Cooking for a family has always been a balancing act. If you have younger kids, you try to prepare meals that don’t turn them off without dumbing down the flavors so much that adults can’t enjoy dinner, too. And as those kids get older, you’re often faced with sports practices, dance schedules, music lessons, and other extracurriculars that constantly run into dinner time — or spread it out over a multiple-hour period.
Before COVID, my husband and I, along with our 14- and 12-year-old boys, were settled into a very comfortable groove. Soccer schedules synched to a 7:30 dinner bell. Breakfast had morphed into fruit, cereal, and maybe a toasted bagel, and lunch would often be a slice of pizza or chicken over rice that they grabbed from a food truck close to their school. But when lockdown started, I suddenly had to deal with four hungry mouths for three meals a day — plus snacks. And as any chef de maison can now tell you, even when you could find recipes that would be agreeable to all involved, sometimes you couldn’t find the ingredients (flour! rice! canned tomatoes!) needed to make them.
It was a challenge, but one I wasn’t really able to back down from. (You can order pizza only so many times, after all.) For help, I turned to a bunch of simple-to-use small appliances and kitchen gadgets that I’ve accumulated in my years as a tech reviewer and mom. These are the tools that have helped me find new ways to feed my family — and to regain a modicum of joy in the kitchen. Hopefully, they can help you, too.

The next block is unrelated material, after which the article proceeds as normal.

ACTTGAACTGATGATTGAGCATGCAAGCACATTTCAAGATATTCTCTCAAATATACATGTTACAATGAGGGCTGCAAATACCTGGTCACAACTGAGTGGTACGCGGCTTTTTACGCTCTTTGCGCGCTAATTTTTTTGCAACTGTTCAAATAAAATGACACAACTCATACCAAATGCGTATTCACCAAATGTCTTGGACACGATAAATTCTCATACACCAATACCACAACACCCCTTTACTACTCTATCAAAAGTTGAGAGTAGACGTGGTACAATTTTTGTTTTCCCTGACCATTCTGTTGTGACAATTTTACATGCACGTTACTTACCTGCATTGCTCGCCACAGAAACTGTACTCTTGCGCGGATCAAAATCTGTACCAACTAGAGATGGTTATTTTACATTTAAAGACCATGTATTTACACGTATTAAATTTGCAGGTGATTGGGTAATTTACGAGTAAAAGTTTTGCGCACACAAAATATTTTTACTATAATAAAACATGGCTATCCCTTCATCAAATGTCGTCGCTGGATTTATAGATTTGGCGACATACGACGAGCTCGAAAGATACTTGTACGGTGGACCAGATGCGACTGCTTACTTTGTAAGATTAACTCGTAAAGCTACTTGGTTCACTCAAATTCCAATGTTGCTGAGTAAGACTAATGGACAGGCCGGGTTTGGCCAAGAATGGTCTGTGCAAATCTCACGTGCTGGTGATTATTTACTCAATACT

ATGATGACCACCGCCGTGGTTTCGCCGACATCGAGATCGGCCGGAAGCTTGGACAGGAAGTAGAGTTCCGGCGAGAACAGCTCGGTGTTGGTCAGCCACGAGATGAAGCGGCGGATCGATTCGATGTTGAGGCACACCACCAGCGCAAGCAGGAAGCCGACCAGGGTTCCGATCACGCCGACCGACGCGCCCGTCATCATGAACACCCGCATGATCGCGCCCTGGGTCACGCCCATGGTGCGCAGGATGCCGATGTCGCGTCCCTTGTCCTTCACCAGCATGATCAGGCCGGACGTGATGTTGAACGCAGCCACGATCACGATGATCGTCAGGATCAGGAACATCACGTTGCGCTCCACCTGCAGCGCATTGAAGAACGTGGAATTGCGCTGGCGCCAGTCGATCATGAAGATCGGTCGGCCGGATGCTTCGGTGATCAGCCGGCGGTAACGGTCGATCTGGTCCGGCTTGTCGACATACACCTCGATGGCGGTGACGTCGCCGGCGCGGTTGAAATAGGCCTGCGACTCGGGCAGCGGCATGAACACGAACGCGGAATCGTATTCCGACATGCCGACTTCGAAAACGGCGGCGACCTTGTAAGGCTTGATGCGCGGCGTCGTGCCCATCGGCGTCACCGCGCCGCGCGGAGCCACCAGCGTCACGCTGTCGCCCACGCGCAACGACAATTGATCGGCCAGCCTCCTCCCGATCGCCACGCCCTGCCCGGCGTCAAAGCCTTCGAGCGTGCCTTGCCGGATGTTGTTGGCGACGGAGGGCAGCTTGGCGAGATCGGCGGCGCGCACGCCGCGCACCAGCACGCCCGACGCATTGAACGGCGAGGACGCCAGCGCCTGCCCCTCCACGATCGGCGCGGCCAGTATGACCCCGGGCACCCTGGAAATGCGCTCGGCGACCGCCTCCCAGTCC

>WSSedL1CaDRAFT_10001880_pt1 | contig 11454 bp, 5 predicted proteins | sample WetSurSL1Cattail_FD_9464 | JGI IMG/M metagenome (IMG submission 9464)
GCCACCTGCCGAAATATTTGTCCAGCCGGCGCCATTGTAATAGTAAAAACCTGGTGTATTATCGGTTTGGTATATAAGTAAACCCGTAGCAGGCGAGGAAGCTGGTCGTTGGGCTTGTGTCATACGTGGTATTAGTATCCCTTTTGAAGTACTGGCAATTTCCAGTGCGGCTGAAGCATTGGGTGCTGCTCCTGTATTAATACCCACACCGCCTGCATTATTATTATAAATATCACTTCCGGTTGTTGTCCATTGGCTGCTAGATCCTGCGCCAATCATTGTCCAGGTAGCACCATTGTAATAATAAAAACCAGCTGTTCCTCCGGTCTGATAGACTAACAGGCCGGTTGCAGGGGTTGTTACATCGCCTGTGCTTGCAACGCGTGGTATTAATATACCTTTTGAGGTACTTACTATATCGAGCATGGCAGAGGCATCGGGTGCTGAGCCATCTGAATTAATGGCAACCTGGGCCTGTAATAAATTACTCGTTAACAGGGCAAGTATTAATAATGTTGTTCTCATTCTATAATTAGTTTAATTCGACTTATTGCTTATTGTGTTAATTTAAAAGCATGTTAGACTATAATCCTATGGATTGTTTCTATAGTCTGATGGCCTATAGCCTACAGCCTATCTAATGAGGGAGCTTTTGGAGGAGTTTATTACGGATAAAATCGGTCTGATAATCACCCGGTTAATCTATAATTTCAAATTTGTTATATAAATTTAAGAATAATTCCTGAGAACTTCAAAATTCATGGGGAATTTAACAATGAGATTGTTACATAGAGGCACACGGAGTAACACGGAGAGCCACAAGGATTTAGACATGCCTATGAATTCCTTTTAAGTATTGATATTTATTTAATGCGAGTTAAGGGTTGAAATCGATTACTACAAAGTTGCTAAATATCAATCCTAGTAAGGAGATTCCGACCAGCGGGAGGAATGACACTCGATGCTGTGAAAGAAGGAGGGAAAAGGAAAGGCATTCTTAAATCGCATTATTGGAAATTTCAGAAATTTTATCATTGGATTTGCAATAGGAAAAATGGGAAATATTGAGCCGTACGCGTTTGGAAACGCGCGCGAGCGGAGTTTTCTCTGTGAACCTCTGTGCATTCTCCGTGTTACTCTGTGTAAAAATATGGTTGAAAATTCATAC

You can lay this griddle out flat for a larger cooking surface or press it together, panini style. We’ve thrown burgers, steaks, chicken, hot dogs, sausages, and pork loin on it and gotten the same crusty sear (and beautiful grill marks) you’d expect from an outdoor grill. There are also different types of griddle plates you can swap in for different types of cooking. The smooth plates are perfect for pancakes, and I went a little overboard with the waffle plates (sold separately), cooking banana-bread waffles, zucchini waffles, and even falafel waffles.
I have been an Instant Pot groupie from the moment I first tried one. The original let me make fall-off-the-bone ribs in less than an hour, and the Bolognese I used to simmer for seven hours now takes 20 minutes. The Duo Crisp is even better: It doubles as an air fryer, with one lid for pressure cooking and another for frying. Now I can pressure-cook a whole chicken for 25 minutes, then swap out the lids and create shatteringly crispy skin in another quarter of an hour. Mac and cheese gets even tastier too. Once it’s cooked, just throw on some panko and brown the top in the fryer. At eight quarts, it’s bigger than my original six-quart Instant Pot, but considering that I’m cooking for two growing boys, I’ve ended up appreciating that extra capacity.
The DeLonghi Dinamica is not cheap, but if you’re a coffee lover, the joy it brings to your life is worth the price. This fully automated, barista-level machine allows you to press a button for gorgeously made espressos, lattes, flat whites, cappuccinos, and Americanos. It gives my husband and me the caffeine boost we need for long days, and the automatic iced-coffee feature is beloved by my older son, who is no longer blowing his chore money in $6 chunks at Starbucks. Even my younger son enjoys it, by practicing his latte art with the automatic milk frother.